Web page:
Decentralized Meat Supply Chains

Short, decentralized supply chains underlying local and regional food systems can be more nimble as they respond to consumer demand making the supply chain less vulnerable to large scale disruptions. Smaller farms and processing plants may also be conducive to fair competition, reduce the risk of widespread contamination, lower meat’s carbon footprint, and support rural communities. Food sectors, such as organics or grass fed that decentralize animal agriculture, will continue to gain traction as awareness of the importance of supply chain adaptability and resilience grows.


S2G portfolio company, Farmer Focus, is developing decentralized, resilient poultry supply chains by partnering with independent family poultry farms in a sector that is particularly prone to farmer exploitation. Many poultry farmers in the US are part of an integrator model, which controls the hatchery and almost every input. This means farmers hold most of the risk with limited potential for reward. With Farmer Focus, farmers purchase and own their birds and inputs from independent suppliers to ensure accountability and ability to seek compensation for claims. The company is built on transparency and puts a Farm ID on every pack of chicken which allows buyers to trace the product back to the farm and learn about the standards used there.


Farmer Focus’s work could not be more in line with the recent executive order. The company puts decision making and ownership into the hands of farmers allowing them to grow profitably while also providing traceable organic meat. The greater resiliency inherent in their approach became clear at the outset of the pandemic. While many large meat processing companies saw significant disruptions, Farmer Focus experienced far fewer issues because of the distributed and community oriented nature of their operation. This enabled the company to have a Covid plan in place by February 29 and a response team set up by March 2, long before most major companies had implemented any sort of Covid initiative.


The preparation and continued diligence from the Farmer Focus team led to the percentage of Covid cases in their production facilities remaining at or below the percentage of cases in Virginia throughout the pandemic with a limited number of cases coming from outside and only one case of community spread in their non-production facilities. During a time when meat processing workers were some of the country’s most vulnerable, Farmer Focus brought home the WorkSafe Award for the 3rd consecutive year.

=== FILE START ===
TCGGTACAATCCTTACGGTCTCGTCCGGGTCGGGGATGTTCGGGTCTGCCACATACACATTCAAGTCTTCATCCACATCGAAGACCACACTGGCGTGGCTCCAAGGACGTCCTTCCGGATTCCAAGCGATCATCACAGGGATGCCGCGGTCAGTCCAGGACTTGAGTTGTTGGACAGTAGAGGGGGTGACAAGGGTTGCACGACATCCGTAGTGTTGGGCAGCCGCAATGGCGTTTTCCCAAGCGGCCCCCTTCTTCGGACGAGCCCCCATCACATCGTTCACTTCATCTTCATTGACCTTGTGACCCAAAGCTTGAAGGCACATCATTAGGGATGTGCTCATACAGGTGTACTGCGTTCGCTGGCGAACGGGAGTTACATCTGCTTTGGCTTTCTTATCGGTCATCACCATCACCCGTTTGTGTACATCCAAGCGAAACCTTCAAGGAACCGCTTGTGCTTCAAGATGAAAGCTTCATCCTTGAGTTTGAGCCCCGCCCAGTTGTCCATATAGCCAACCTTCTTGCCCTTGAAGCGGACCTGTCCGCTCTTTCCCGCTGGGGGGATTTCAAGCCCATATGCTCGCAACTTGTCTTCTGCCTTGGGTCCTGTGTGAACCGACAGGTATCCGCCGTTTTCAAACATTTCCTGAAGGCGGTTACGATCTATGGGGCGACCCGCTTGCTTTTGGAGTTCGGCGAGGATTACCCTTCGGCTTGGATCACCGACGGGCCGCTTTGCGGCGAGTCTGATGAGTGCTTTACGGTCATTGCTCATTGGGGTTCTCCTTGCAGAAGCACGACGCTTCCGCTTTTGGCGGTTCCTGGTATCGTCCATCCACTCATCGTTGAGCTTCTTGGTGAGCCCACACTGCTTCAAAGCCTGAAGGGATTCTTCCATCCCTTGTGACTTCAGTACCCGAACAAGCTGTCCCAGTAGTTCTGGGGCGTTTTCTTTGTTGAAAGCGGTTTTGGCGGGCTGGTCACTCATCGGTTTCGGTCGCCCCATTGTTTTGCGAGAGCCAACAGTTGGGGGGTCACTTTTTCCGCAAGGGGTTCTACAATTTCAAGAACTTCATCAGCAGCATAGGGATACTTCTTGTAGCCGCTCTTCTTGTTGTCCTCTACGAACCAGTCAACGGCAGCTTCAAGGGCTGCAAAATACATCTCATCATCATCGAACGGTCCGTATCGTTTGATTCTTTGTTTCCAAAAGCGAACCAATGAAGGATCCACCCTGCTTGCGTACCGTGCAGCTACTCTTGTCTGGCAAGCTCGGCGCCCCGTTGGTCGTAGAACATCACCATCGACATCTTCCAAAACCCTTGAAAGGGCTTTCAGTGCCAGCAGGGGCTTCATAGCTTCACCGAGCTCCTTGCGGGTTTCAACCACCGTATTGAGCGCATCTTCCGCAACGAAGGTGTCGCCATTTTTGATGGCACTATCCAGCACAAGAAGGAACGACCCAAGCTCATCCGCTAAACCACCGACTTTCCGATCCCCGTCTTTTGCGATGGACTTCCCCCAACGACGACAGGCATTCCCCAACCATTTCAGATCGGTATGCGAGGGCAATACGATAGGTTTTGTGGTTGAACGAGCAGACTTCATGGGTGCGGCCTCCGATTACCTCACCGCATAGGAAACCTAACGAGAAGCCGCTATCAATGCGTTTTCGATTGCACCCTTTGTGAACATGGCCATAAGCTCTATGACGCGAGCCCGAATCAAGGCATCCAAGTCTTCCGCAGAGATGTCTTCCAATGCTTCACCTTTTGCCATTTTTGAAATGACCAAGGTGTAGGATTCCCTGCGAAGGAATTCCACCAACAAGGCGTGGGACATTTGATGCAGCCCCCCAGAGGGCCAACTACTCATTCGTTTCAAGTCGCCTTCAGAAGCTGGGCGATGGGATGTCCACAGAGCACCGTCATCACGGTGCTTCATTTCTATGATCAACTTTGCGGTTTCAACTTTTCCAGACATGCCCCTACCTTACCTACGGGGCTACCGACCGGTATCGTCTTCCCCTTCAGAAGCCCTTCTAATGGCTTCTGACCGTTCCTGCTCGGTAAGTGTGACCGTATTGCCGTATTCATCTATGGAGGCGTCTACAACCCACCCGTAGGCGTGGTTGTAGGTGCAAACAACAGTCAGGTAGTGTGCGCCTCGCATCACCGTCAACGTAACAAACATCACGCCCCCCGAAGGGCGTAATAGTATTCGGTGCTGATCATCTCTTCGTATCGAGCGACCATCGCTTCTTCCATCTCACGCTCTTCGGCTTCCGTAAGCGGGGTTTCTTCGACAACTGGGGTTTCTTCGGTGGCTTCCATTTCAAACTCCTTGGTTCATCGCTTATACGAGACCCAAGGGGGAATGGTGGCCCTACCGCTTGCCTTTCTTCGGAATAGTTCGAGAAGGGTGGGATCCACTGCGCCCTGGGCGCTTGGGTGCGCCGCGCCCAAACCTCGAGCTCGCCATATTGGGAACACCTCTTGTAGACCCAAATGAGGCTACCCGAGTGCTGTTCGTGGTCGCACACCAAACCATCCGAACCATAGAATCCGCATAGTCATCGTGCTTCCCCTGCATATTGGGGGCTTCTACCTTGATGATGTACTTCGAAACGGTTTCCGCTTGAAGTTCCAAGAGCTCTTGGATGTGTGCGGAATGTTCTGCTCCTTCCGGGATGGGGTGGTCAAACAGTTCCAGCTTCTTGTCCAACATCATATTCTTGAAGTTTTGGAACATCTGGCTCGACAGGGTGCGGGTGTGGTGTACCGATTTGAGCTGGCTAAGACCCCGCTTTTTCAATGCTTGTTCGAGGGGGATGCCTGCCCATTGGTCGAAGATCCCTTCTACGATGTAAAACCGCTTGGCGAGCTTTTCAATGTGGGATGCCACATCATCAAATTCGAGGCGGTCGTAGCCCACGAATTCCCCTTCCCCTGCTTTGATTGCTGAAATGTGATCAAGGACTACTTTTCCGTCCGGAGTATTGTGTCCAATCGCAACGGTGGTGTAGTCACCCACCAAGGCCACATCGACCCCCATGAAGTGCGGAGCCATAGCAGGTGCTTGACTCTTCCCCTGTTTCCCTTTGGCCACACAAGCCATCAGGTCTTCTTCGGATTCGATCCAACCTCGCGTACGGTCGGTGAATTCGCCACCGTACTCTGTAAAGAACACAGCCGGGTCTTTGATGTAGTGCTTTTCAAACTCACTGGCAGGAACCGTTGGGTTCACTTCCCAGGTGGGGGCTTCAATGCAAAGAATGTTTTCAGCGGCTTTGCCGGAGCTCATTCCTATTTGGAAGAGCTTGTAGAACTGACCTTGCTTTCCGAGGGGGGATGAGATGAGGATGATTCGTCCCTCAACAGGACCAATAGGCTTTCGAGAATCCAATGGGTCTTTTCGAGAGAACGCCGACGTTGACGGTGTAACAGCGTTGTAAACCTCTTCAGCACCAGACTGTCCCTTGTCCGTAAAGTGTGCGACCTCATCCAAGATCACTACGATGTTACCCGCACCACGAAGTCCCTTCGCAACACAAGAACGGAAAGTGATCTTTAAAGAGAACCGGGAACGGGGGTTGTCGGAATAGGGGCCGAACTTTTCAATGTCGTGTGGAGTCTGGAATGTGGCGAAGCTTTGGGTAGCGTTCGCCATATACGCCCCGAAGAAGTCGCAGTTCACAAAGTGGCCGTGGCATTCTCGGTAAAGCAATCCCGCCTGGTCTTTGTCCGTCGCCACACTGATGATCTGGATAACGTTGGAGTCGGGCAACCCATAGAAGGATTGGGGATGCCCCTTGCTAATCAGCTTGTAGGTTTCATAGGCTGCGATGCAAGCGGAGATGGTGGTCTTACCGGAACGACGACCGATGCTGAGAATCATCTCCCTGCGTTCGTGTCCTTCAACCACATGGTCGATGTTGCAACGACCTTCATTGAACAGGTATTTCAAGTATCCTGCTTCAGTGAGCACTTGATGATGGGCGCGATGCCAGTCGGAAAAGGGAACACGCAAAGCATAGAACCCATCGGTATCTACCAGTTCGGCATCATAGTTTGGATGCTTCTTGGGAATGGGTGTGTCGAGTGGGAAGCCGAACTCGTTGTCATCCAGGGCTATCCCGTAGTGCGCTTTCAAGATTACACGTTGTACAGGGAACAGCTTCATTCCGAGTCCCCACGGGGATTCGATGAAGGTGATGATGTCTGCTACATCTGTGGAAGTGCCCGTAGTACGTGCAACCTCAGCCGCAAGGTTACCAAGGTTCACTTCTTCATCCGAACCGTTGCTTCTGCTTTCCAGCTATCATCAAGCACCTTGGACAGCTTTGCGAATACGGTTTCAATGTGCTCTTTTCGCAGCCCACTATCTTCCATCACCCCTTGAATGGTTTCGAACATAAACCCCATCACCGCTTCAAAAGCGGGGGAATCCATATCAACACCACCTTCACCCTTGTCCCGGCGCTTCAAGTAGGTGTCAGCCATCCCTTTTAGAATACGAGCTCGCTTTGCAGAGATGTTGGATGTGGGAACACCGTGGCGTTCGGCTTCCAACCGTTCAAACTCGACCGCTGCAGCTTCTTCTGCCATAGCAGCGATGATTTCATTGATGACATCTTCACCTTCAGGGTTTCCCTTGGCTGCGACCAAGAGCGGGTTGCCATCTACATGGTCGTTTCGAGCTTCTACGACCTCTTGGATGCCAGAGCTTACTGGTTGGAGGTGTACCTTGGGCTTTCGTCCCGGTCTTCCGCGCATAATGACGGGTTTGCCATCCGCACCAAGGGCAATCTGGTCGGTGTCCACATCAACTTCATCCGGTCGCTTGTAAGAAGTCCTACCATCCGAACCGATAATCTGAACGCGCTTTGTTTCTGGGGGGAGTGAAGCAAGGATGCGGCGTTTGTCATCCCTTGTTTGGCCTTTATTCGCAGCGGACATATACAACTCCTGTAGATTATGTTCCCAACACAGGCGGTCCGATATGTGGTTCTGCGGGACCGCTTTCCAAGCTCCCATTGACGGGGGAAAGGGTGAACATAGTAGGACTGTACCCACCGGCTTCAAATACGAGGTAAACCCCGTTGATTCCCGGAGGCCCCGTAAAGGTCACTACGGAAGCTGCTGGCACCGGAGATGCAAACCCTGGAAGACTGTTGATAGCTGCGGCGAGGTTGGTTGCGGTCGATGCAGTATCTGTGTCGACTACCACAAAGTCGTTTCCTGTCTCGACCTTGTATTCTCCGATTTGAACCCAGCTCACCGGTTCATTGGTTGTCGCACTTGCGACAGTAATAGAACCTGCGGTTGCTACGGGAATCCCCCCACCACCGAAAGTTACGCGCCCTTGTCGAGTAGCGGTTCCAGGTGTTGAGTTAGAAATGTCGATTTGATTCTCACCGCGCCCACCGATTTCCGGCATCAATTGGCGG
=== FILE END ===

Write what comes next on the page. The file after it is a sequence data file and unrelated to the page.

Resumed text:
Alternative Meat

Alternative protein production, such as plant based proteins and cell based meats, present another opportunity to move towards more resilient and decentralized supply chains and reduce the environmental impacts of current meat production processes. If alternative meats achieve 30 percent of US market share on a combined basis, the resulting efficiency could eliminate 30 to 50 billion pounds of feed, free up a farming land mass roughly the size of Massachusetts, and could lead to more than 80 percent reductions in carbon emissions and water use for the agricultural sector.


Additionally, at a time when we’re seeing a drop in the supply of many meat products due to labor shortages, speed lines in pork processing facilities being capped or states such as California passing animal care requirements, alternative meats could provide a steady supply of protein with much less labor and contention over animal welfare issues. Cultured meat in particular enables the consumer to have the real meat experience but without the need for concentrated animal farming and with a huge reduction in resource use.